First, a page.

292: Jake Mowrer on Crop Roots.

Appreciating the relationship between plant roots and the life in the soil.

Jake was raised on a farm in north Georgia where his family produced broiler chickens and beef cattle.  Growing up, the work was often hard, but the food was always good.  Life on the farm is a good way to gain an appreciation for the connectivity of food production in our daily lives. Jake now works with farmers in Texas as a Texas A&M faculty member in the Soil and Crop Science Department, and as an Extension Specialist with Texas A&M AgriLife Extension to communicate the importance of managing soil as a natural resource.

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His research has become focused on the way that crop roots behave in their soil environment to better understand the best practices for keeping soils continuously functional & productive, both for people and the ecosystems we inhabit.

In This Podcast:

We meet Jake Mowrer and understand what brought him to his studies on soil and the relationships between crop roots and the complex community of life in the world beneath us.  This often-invisible world is so essential to the foods that we eat, and the interaction between the subterranean portion of crops and the microbial lifeforms there are easily overlooked. We learn more about what is happening between these elements and why this is crucial to our semi-finite resource of soil.

Listen in and learn about:

  • Growing up on a farm in a family of six boys
  • Appreciating the energy that goes into the food cycle and produce enough food for a family of eight
  • Turning 18 and walking away from farming
  • His time as a chef and learning about how to elevate foods,
  • His interest in how to elevate common foods without spending a lot of money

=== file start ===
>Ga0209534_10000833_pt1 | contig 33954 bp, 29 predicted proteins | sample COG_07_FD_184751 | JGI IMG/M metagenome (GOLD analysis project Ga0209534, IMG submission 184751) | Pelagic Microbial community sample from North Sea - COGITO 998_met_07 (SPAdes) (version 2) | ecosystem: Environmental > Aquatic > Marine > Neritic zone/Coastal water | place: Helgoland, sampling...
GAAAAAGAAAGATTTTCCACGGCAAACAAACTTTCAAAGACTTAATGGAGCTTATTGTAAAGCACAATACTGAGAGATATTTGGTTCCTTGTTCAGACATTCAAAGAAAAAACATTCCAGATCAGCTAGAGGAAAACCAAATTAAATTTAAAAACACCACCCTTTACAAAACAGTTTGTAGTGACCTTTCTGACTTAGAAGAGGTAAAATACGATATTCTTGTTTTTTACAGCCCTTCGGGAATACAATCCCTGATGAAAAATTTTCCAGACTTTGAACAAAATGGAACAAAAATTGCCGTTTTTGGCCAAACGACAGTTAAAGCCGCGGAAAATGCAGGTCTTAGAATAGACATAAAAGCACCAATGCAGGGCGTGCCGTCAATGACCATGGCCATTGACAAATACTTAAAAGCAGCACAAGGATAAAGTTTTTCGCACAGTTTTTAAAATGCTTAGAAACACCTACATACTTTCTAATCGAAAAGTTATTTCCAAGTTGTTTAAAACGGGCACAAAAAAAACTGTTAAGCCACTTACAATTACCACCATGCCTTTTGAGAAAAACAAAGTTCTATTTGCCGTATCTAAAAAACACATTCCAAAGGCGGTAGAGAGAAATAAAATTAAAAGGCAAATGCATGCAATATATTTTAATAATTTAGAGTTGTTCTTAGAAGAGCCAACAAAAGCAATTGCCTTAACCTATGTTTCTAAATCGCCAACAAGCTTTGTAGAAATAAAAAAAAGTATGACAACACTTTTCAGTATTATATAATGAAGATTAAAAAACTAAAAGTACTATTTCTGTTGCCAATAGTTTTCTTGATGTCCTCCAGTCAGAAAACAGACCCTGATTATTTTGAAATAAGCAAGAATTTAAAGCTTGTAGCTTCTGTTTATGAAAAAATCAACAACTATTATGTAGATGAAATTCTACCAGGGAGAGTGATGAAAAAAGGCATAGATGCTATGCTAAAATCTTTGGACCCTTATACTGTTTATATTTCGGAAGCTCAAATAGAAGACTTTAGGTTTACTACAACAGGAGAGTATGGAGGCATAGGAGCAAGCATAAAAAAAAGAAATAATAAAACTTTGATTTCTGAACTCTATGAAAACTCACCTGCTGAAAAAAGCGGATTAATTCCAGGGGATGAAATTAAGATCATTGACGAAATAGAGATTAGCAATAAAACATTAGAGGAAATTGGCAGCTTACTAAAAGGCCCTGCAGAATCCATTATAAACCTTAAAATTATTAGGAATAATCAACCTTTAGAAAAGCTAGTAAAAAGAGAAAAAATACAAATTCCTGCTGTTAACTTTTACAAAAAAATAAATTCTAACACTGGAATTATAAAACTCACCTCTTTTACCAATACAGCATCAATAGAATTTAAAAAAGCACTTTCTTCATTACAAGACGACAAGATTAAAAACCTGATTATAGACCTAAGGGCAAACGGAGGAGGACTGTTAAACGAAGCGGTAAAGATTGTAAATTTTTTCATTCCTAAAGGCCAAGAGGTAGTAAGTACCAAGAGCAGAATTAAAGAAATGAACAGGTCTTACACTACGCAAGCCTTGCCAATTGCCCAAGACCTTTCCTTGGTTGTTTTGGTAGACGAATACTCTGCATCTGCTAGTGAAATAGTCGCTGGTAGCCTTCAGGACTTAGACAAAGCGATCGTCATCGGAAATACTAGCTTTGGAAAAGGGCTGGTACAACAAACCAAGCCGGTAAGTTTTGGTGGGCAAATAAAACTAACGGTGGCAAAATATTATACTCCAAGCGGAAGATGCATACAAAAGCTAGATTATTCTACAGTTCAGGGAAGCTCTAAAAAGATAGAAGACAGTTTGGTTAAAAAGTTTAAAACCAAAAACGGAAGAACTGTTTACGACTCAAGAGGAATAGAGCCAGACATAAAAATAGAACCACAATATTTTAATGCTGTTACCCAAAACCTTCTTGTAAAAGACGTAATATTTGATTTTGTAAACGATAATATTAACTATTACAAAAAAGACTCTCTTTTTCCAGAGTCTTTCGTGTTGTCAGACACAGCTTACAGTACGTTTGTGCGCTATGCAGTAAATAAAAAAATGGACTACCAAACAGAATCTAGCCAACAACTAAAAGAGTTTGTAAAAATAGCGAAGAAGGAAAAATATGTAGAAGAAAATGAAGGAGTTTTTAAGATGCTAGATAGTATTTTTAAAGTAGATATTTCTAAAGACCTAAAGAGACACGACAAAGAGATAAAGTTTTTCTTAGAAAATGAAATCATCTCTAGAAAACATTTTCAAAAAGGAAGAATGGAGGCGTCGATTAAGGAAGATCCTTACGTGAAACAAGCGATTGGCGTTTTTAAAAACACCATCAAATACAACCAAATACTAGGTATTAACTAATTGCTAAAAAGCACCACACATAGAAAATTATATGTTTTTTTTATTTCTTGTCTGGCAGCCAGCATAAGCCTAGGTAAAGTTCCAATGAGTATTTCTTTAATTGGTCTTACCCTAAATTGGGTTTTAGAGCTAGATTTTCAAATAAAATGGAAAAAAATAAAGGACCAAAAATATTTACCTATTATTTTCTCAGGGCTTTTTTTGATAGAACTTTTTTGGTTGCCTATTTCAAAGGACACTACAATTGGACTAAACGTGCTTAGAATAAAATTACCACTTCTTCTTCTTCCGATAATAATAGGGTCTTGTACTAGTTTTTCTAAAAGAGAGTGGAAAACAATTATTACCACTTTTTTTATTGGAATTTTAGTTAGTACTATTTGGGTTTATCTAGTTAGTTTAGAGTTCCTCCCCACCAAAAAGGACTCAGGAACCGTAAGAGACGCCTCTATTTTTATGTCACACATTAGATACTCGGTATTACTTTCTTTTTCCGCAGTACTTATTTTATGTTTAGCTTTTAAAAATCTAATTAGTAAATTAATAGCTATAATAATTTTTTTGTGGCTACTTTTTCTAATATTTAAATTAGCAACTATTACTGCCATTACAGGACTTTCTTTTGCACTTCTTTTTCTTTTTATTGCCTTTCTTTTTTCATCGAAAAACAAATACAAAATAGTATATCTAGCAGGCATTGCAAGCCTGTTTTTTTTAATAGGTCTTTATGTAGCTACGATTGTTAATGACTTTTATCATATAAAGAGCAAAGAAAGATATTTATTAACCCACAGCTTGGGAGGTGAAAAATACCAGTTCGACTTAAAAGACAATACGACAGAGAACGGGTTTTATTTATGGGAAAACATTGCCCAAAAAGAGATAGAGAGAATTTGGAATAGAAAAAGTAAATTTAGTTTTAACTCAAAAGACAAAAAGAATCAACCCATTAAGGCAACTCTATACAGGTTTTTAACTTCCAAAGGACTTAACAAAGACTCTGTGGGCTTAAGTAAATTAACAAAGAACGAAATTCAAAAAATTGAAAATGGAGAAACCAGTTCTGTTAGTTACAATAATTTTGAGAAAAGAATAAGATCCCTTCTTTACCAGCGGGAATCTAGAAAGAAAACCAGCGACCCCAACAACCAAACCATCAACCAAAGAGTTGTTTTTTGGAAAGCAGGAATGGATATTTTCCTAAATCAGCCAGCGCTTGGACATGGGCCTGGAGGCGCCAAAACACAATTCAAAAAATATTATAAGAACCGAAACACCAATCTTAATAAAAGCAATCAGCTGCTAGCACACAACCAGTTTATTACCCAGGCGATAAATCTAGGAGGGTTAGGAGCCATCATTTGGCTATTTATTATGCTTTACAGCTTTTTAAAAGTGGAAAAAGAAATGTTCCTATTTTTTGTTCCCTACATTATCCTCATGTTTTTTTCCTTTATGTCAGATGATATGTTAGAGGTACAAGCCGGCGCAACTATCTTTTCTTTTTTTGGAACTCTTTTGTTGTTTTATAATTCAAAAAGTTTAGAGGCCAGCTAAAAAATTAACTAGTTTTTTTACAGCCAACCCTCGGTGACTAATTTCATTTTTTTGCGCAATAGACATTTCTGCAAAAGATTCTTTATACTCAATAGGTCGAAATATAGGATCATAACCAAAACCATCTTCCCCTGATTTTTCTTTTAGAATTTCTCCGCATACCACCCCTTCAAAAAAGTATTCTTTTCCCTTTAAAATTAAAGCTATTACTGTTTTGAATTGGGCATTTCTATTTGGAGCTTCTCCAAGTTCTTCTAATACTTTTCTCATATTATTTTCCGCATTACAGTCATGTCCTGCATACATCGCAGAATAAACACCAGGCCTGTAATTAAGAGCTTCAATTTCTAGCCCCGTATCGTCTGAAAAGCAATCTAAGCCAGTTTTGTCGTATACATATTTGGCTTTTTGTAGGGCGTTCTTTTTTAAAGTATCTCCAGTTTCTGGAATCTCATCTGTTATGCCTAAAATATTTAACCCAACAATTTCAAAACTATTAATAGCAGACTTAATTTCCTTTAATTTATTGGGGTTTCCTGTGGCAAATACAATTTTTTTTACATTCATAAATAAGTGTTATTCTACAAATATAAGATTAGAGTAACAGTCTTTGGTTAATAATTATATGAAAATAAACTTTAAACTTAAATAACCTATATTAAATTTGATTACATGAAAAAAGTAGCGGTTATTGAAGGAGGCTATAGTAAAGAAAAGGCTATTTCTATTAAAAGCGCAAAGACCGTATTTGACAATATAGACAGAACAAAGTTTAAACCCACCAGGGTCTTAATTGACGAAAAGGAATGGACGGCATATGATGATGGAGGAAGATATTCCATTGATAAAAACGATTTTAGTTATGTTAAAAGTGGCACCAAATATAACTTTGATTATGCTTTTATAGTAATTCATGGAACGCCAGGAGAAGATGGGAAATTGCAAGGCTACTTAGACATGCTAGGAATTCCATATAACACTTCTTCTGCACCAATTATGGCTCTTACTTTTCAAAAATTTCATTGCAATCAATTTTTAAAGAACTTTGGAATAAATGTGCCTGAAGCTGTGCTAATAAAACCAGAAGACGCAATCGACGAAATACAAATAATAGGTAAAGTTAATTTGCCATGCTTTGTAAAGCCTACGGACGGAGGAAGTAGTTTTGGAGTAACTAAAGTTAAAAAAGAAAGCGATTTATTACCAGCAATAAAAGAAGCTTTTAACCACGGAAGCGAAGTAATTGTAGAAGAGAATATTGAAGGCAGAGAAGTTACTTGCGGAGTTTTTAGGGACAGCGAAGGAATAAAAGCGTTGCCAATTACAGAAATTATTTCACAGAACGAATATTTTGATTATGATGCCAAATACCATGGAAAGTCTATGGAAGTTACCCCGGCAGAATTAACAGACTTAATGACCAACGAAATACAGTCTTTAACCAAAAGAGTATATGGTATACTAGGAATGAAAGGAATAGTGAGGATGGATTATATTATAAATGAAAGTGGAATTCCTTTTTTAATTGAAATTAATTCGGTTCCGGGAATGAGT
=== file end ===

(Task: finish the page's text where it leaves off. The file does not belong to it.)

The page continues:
• Why he wants to elevate foods and why that makes a difference, and how he does that
  • Getting hurt while working as a carpenter, then going to work using his science degree
  • Working at Texas A&M in the soil testing department, then pursuing his masters and PhD
  • Moving into teaching and loving it
  • Soil as a scientist and why he does not need it to be clarified as “dirt”
  • The makeup of soil, and how it is the largest reservoir of microbial biodiversity on the planet
  • Soil is not renewable except on a geologic timescale
  • Why and how to protect soil
  • The time it takes to lose soil versus the time it takes to re-make it
  • Cover crops as any crop that is used to help keep roots in the soil and protect it from wind loss
  • Some of the various qualities and benefits of different cover crops
  • Tap roots versus grass roots
  • The processes of different roots up-taking nutrients and the living cycle in the soil
  • What happens to nutrients when roots die
  • Soil humus as an important resource
  • The layers of soil life that create a buffer for the complex microbiological community
  • Communication or feedback between roots and soil
  • The relationship between arbuscular mycorrhizal fungus and plant roots and
  • How it is mutually beneficial

As well as:

  • His failure – Being a perfectionist and expecting a lot from others and himself, to the point of not having fun
  • His success – His children – musicians, artists, mathematicians, budding scientists who are very thoughtful people
  • His drive – Wanting to make a difference and conducting himself in a way that will have a positive impact
  • His advice – Pay attention when you eat food, when you grow food; and Call it what you want – just play with the dirt

Jake’s Book recommendations:    

Enriching the Earth: Fritz Haber, Carl Bosch, and the Transformation of World Food Production (MIT Press) – Vaclav Smil

How to reach Jake: 

Faculty page at Texas A&M: Jake Mowrer

Twitter: @root_notes

Blog:  rootnotes.tamu.edu


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